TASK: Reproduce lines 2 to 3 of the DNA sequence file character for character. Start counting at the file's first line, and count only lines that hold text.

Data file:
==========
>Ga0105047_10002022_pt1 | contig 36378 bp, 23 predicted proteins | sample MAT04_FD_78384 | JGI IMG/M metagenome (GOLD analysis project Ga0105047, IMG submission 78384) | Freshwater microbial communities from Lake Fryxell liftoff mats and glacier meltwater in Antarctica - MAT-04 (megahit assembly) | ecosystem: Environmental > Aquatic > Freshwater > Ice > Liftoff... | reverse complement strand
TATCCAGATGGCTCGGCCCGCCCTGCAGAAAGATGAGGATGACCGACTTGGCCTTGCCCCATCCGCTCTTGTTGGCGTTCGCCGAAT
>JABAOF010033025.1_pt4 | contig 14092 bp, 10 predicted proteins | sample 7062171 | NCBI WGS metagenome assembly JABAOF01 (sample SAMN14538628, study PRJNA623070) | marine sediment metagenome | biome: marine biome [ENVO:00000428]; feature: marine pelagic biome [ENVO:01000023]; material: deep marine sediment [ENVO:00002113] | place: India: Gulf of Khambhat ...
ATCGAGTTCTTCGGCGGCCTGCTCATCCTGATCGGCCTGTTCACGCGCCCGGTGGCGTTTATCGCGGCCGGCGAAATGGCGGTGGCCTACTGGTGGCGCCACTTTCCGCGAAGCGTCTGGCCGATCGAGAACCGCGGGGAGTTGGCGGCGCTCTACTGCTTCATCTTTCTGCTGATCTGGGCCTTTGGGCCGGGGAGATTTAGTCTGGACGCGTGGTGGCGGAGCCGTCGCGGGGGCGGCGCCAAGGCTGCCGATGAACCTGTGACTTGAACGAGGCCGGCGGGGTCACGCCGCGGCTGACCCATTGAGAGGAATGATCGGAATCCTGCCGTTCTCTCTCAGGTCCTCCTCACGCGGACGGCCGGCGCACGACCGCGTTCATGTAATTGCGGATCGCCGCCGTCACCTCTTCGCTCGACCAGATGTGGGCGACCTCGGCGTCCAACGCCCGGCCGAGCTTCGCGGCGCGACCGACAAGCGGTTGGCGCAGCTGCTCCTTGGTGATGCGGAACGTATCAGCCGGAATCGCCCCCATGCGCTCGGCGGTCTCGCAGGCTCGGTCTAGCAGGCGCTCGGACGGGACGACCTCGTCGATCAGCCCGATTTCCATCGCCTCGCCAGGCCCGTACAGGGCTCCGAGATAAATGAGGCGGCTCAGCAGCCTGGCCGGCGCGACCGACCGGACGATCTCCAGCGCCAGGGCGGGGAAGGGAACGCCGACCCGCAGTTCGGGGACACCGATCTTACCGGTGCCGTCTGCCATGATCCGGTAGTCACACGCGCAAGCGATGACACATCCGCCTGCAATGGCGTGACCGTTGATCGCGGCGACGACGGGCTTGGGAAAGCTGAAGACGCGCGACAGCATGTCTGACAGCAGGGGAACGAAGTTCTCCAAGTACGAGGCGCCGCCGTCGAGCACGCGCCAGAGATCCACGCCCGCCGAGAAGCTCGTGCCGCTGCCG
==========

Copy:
TATCCAGATGGCTCGGCCCGCCCTGCAGAAAGATGAGGATGACCGACTTGGCCTTGCCCCATCCGCTCTTGTTGGCGTTCGCCGAAT
>JABAOF010033025.1_pt4 | contig 14092 bp, 10 predicted proteins | sample 7062171 | NCBI WGS metagenome assembly JABAOF01 (sample SAMN14538628, study PRJNA623070) | marine sediment metagenome | biome: marine biome [ENVO:00000428]; feature: marine pelagic biome [ENVO:01000023]; material: deep marine sediment [ENVO:00002113] | place: India: Gulf of Khambhat ...